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# Stochastic models for regression and classification

## Trivial data

While very tallented medical doctors doing heart transplantation, the majority of the people do not need them, because they are having hernias, appendicities, broken fingers, gallstones and other simple reasons for seeing doctors. Same things are happening to data set complexities. Most of the real life data are trivial. They have some errors making exact model impossible, but it is hard to tell what kind of uncertainty it is, epistemic or aleatoric even for an expert in the field. The errors do not depend on inputs and their probability densities all are approximate bell shapes. Applying any sophisticated algorithms for such data is the same thing as asking heart transplantation expert to see a man who hit his finger with the hammer.

Very simple so-called surrogate models perfectly work with trivial data and an attempt to apply something more complex leads to much worse result.

## Non-trivial data

The data that justify application of tricky methods published in high rated research magazines must have few distinctive properties:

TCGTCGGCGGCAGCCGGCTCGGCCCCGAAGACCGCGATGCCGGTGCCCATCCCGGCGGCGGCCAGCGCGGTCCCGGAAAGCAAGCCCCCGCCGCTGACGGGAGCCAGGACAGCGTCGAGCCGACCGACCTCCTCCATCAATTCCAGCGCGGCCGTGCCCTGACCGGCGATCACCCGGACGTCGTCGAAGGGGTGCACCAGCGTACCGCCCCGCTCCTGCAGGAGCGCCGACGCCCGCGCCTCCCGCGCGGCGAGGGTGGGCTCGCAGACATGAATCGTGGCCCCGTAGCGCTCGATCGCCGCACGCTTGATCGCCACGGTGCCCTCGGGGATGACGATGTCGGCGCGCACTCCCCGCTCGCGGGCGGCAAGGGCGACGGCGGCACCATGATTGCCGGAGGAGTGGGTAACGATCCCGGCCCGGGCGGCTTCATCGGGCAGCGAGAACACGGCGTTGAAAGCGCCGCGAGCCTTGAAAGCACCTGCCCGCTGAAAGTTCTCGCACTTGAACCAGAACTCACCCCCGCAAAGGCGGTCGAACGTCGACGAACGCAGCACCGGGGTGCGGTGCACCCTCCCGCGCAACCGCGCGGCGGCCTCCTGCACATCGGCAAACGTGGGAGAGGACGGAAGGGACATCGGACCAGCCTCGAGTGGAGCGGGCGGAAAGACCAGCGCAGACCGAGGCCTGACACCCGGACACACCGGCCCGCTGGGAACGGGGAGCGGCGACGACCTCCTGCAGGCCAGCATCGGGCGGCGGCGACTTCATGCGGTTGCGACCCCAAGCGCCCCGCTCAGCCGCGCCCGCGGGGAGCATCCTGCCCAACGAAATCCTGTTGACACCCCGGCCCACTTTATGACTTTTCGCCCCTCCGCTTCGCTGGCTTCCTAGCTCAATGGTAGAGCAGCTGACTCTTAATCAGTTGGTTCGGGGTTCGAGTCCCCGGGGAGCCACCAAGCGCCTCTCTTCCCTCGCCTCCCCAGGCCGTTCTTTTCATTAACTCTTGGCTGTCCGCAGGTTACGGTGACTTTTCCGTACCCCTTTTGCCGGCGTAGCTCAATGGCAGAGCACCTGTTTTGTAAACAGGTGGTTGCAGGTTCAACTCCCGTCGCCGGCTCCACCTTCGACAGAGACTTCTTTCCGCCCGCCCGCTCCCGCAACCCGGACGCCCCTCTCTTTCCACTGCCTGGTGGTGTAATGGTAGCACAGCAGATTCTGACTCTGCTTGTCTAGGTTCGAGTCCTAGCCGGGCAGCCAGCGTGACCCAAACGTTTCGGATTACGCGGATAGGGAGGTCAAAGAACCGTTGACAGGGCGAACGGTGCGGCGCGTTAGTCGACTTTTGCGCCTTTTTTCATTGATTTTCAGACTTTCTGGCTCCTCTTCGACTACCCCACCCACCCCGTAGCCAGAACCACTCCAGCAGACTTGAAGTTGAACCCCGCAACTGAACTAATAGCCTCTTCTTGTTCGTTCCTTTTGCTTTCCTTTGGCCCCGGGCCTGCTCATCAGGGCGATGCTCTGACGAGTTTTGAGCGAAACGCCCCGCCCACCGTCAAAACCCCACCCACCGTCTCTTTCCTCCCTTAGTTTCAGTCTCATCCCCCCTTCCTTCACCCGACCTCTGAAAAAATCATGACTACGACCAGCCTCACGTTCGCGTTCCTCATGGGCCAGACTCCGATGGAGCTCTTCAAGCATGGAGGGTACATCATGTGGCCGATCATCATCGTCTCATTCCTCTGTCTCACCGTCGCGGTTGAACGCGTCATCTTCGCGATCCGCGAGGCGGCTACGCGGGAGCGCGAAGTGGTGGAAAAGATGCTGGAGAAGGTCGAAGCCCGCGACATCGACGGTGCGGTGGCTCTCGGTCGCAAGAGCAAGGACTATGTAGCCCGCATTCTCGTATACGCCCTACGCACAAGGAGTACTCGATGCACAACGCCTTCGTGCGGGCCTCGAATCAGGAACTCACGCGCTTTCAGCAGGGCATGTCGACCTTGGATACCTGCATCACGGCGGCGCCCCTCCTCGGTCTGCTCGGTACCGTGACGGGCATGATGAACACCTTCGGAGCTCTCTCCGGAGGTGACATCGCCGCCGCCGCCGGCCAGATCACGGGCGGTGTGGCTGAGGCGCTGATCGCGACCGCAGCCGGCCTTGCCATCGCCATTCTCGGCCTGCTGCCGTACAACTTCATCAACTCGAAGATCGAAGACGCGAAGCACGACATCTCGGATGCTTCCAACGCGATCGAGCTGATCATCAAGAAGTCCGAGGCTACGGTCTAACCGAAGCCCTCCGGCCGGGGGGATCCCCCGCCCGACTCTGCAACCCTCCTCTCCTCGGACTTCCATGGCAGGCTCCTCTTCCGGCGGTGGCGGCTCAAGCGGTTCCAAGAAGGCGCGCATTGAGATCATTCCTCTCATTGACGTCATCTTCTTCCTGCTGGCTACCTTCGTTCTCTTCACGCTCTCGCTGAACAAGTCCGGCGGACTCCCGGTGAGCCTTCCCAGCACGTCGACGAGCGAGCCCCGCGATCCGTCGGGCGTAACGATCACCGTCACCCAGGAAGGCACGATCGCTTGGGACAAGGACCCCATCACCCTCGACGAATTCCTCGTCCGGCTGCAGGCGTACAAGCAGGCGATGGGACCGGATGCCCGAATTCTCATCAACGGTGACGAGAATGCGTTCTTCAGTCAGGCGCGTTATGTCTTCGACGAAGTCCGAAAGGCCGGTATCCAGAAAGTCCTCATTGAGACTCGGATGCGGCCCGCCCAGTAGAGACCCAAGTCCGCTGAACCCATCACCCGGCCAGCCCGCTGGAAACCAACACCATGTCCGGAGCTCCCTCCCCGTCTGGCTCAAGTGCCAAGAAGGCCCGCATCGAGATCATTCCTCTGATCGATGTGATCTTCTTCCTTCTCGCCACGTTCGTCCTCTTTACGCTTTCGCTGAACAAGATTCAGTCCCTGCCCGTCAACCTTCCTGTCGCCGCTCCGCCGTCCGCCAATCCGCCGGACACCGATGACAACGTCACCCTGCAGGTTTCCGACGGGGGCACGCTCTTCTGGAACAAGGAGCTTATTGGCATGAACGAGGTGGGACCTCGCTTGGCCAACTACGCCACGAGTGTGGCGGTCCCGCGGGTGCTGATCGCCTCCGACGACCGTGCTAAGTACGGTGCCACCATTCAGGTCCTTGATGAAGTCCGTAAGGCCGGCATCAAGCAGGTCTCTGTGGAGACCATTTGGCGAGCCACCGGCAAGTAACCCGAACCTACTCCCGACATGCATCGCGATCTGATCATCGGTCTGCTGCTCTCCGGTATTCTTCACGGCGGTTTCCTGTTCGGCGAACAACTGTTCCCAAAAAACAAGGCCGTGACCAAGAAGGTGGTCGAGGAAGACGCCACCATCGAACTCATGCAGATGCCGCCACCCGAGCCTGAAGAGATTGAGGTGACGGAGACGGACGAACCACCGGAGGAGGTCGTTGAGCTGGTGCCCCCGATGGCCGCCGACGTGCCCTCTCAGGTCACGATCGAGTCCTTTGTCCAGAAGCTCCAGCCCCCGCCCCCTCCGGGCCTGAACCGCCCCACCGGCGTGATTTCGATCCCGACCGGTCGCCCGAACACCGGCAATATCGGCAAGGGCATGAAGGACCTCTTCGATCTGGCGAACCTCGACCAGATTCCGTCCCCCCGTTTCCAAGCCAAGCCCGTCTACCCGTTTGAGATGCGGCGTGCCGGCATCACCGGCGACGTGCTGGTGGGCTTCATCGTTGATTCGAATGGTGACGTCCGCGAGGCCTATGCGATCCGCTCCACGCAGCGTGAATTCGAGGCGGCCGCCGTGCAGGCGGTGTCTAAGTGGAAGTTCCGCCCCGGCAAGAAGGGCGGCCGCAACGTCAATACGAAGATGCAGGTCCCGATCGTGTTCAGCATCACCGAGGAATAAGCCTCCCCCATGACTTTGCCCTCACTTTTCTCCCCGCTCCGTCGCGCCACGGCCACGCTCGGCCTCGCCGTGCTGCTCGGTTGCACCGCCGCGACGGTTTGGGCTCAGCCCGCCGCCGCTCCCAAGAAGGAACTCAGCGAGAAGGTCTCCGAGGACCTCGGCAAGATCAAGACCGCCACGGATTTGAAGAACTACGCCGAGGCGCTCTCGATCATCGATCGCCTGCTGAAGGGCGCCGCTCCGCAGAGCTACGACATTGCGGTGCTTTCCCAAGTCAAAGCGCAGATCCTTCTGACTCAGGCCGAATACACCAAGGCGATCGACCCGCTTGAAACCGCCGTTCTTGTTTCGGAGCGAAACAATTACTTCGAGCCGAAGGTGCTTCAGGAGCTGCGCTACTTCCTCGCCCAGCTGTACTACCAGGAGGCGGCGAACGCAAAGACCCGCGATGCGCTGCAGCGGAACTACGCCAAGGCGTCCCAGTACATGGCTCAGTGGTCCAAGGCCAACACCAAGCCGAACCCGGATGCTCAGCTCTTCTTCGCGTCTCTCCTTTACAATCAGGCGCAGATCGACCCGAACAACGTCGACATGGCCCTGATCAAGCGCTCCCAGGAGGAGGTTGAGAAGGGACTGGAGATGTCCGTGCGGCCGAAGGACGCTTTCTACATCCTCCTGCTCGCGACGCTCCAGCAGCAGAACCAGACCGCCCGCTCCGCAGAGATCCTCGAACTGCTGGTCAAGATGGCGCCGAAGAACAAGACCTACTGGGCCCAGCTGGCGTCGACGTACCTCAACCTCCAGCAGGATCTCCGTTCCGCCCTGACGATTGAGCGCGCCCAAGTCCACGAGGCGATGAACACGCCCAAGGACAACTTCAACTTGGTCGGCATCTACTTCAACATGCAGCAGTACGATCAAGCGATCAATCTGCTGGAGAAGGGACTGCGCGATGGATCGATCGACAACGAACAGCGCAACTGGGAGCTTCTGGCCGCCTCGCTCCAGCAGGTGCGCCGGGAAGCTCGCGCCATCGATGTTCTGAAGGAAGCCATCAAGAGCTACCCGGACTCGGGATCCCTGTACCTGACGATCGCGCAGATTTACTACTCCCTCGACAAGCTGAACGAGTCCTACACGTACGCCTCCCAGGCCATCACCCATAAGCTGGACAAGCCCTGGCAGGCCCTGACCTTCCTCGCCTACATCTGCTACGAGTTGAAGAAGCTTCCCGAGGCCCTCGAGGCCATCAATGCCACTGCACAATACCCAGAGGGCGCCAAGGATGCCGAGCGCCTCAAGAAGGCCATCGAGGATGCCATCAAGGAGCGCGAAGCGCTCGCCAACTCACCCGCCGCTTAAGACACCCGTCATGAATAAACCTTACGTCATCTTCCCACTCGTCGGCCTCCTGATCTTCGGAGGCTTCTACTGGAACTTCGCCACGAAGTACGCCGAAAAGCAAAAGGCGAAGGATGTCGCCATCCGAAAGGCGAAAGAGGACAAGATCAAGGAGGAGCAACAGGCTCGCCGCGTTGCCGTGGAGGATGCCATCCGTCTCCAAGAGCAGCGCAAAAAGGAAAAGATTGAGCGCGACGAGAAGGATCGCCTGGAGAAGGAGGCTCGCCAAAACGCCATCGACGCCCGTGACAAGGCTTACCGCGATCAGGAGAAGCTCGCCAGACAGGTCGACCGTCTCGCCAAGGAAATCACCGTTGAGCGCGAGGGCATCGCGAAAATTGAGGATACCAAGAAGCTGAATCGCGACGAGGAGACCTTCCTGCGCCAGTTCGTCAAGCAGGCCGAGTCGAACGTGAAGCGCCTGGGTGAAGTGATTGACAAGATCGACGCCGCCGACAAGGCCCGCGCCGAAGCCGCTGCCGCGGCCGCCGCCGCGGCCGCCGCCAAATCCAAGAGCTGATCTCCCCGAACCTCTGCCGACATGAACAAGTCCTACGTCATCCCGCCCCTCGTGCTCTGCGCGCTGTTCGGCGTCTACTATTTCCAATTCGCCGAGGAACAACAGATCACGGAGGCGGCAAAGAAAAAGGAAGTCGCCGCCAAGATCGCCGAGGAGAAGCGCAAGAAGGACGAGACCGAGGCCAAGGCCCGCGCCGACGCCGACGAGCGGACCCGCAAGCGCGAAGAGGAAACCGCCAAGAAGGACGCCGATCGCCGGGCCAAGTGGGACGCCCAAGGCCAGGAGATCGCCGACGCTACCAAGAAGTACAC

• The errors depend on inputs.
• The distributions of errors for at least some inputs are multimodal.
• There is a gradual change in error distributions with gradual change of inputs.
That simply means that, two remote inputs $X^k$ and $X^m$ may have any probability density functions $f_k(y)$, $f_m(y)$ (like in the images below), but for any two close inputs $||X^i - X^j|| < \varepsilon$ we expect two close corresponding densities $||f_i(y) - f_j(y)|| < \delta$ (where $||.||$ is selected metric).

Obviously, to verify above conditions for every given data set is simply not possible, but, since the natural phenomenon for modelled data is known, it is possible to assume if these conditions apply.

This site offers a new method for stochastic modelling, which is theoretically capable to identify multimodality in distributions of targets, we call it Divisive Data Resorting.